The regression results above were subsequently incorporated into a spreadsheet model, which calculates the annual generation of the remaining coal units per year based on their calculated capacity factors from 2014 to 2040. The model also removed the same capacity per year as the EIA’s 2014 AEO reference case forecasted retirements. The 2008 to 2013 average capacity factors of all currently operating coal units were used for the first year of the model (2014). The average capacity factors were used each year afterwards until the unit turned 30 years old. After age 30, a de-rate factor (as described above) was applied each year, therefore decreasing the units capacity factor, until the unit turned 70. After the age of 70 years, the unit was retired. Exhibit 7 shows forecasts of electricity generation from coal using the NETL model results compared with the AEO’15 results.
The gray bars on the graph show the annual generation using the higher capacity factor de-rate value (0.94 %pt/yr) and the blue bars show the annual generation using the lower capacity factor de-rate value (0.56 %pt/yr). The top line shows the EIA AEO 2015 forecasted coal generation for the reference case. The area in between the bars and line is the difference in generation from what EIA forecasted and the NETL model yielded. Estimated capacity installments to make up for the lost generation were calculated using an 80 percent capacity for these new builds. The model and graph show a potential for a significant capacity gap in 2040 of over 100 GW, assuming the NETL methodology is accurate. Although the exact causality between Gross Domestic Product and electricity demand is open to debate, it is clear that there is a strong relationship between the two parameters as seen in Exhibit 8.
Exhibit 9 shows the historical relationship between these two parameters and the projected data from Annual Energy Outlooks from 2005 to today. The projected GDP/electricity consumption path extrapolated from the historical relationship is continued in the AEO’05, but subsequent AEOs change the nature of this curve, with AEO’13 suggesting that far more GDP growth is possible without corresponding growth in electricity consumption.
Comparing the trends shown in Exhibits 8 and 9, it appears that NEMS does not maintain a consistent relationship between GDP and electricity generation, in spite of the overwhelming evidence to the contrary. Since the need for new capacity in NEMS is based on projected electricity demand, this reduction of the GDP-electricity relationship will mask the need for new capacity, assuming even modest economic growth; a stagnant economy will likely only require the new capacity currently projected in the AEO’15. Failure to account for an aging fleet and reducing the historical relationship between GDP and electricity demand do appear to downplay the need for new electricity generation capacity in NEMS, but it is important to examine the magnitude of the possible shortfall. In 2040, over 180 GW of the coal-fired fleet will be over 70 years old, with almost 70 GW of the fleet over 80 years old. At the same time in the nuclear fleet, using a lower assumed retirement age, almost 40 GW of existing capacity will be over 60 years old. Depending on assumed plant lifetimes, there could be 110-220 GW of baseload capacity by 2040 that simply cannot operate anywhere near the high capacity factors projected by the AEO’15, if at all.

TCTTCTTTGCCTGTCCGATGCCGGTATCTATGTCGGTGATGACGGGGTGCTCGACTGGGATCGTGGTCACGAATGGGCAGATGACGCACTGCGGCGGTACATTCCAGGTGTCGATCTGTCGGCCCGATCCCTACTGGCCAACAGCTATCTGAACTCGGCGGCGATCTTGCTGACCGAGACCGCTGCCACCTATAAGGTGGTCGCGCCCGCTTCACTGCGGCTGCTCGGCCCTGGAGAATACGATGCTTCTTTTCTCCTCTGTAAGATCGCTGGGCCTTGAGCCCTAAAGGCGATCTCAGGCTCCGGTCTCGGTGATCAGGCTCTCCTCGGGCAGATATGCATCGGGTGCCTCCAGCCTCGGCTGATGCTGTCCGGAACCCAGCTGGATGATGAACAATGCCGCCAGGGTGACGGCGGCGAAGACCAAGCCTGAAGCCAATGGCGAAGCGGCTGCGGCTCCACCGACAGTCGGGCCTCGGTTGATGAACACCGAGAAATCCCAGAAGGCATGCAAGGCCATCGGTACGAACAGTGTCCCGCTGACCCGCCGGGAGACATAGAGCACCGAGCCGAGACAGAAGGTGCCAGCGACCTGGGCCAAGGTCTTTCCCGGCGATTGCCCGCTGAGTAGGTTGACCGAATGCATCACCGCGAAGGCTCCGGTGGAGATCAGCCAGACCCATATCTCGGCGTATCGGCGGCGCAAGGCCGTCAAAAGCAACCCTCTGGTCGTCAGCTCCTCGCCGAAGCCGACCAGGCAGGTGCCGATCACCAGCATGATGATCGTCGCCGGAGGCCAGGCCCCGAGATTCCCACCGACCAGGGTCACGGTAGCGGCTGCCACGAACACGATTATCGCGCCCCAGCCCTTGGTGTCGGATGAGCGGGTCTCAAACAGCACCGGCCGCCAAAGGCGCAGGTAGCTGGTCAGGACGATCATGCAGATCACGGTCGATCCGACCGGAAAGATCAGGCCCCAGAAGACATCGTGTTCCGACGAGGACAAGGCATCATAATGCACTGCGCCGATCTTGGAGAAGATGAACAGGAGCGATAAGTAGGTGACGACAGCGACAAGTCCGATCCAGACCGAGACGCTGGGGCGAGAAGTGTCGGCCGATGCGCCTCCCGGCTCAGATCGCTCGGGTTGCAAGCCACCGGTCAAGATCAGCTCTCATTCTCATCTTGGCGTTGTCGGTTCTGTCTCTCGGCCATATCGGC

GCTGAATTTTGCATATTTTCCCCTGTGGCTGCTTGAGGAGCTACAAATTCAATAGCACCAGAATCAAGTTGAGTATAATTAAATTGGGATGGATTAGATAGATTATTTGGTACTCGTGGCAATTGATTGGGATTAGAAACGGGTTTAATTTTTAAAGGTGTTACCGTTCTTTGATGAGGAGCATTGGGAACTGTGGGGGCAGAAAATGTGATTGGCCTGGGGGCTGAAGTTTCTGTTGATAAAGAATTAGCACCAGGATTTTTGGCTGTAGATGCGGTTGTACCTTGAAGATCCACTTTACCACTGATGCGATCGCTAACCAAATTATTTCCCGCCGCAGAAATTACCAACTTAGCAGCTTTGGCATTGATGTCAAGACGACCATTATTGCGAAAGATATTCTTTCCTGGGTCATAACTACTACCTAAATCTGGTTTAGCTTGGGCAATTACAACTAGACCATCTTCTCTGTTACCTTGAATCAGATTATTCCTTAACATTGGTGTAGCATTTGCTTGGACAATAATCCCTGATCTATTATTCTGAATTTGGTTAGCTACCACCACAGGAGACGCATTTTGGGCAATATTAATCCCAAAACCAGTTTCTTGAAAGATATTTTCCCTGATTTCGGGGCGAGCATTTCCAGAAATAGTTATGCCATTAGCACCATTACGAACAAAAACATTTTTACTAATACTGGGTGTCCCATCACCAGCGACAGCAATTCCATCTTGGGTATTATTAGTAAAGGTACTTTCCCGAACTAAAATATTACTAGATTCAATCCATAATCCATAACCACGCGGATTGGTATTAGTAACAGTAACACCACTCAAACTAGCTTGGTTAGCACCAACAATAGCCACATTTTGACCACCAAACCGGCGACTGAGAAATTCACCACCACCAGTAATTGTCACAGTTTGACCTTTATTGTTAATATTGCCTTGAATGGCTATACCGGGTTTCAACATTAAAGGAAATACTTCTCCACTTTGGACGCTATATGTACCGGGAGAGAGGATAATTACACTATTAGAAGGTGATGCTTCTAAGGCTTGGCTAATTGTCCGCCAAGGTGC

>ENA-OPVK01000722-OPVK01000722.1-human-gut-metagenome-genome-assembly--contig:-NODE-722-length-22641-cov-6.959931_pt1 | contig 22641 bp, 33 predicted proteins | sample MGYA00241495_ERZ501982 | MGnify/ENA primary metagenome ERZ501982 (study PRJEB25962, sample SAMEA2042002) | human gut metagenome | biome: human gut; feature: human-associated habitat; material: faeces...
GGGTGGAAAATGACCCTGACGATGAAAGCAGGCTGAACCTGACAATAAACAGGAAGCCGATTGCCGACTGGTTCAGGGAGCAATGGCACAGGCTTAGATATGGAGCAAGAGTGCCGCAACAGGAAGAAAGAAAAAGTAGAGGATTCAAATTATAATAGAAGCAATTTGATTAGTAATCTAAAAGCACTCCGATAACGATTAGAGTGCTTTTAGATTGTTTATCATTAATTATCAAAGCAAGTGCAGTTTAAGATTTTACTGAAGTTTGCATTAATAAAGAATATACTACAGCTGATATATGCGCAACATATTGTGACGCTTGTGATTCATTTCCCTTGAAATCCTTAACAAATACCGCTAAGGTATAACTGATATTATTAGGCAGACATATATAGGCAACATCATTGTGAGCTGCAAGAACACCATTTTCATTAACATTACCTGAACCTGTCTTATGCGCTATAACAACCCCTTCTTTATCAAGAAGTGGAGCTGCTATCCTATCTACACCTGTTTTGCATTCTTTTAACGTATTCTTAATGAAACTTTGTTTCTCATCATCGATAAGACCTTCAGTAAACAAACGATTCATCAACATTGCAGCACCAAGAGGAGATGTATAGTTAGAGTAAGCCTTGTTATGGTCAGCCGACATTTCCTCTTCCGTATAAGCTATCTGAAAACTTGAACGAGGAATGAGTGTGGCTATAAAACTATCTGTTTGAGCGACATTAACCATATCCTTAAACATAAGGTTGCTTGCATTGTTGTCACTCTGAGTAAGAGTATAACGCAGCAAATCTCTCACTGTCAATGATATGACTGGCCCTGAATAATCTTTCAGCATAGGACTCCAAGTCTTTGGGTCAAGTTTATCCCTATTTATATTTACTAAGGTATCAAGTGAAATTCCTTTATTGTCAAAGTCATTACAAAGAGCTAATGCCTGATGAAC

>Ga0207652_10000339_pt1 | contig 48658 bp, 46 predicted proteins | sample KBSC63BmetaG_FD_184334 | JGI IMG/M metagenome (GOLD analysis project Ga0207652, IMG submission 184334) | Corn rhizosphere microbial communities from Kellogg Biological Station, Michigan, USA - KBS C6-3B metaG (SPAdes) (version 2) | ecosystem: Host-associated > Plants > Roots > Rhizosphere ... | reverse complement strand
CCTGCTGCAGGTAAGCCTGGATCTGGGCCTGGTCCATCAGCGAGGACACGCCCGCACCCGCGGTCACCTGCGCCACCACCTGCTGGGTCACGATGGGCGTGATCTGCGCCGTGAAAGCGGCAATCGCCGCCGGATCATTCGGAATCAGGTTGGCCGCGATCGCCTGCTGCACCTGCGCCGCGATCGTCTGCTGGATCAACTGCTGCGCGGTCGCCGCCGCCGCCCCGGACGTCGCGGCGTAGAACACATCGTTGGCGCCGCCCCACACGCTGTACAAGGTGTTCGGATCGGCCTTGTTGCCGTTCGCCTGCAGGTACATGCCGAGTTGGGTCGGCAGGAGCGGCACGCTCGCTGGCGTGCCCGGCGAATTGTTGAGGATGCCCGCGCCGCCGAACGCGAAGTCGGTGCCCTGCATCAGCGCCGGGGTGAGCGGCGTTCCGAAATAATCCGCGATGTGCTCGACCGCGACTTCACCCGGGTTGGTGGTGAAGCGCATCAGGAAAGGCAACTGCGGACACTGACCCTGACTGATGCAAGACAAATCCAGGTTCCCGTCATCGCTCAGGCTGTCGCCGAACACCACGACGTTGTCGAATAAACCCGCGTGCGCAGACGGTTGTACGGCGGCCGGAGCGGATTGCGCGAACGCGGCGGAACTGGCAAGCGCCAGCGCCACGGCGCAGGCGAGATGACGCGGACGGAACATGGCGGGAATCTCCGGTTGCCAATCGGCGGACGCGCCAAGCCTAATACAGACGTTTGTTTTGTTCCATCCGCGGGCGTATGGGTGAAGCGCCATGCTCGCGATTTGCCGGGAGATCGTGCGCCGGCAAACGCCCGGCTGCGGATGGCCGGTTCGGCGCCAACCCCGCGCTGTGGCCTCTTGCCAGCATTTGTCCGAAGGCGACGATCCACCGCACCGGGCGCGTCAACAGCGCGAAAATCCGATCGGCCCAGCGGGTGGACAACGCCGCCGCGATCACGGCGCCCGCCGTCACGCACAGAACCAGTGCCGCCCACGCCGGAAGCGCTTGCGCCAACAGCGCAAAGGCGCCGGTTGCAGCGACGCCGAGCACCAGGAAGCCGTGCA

Exhibit 10 shows the historical and forecasted growth of GDP and electricity generation, along with two “wedges”. The first wedge (labeled “Generation Gap”) projects the amount of generation that would be required if the historical relationship between GDP and electricity is maintained from the AEO’05, as shown in Exhibit 8, equivalent to around 121 GW of generation capacity at an average capacity factor. The second wedge (labeled “GDP Gap”) shows the additional electricity required if GDP grows at a yearly rate from the AEO’05. This “GDP “Gap” would require an additional 68 GW of new power plants on top of the “Generation Gap.” Combined with the shortfalls from probable age-related retirements of coal and nuclear plants, the AEO’15 could be underestimating the need for new capacity by up to 500 GW by 2040. Projections and forecasting models matter – their results guide the development of policy and regulations. The results of the major models have the power to influence the future themselves, creating a situation of the “self-fulfilling prophesy”. Optimism is typically a virtue – however, in the world of energy forecasting models, being too optimistic about critical inputs such as the lifetime of current power plants and the ability to grow GDP without electricity could lead to a critical shortage of electricity generation capacity. References United States Energy Information Administration. 2005-2015. “Annual Energy Outlook.”
Notes [1] Stata 13 was employed to construct the density estimates. Some reasons we chose to employ kernel density estimates rather than histograms are the ease in graphing multiple density estimates in one figure, as well as the smoothness of kernel density lines. For more information, see: http://www.stata.com/manuals13/rkdensity.pdf [2] Figure 4 excludes units with heat rates equal to 0 or greater than 35,000 and exclude units with capacity factors greater than 100 |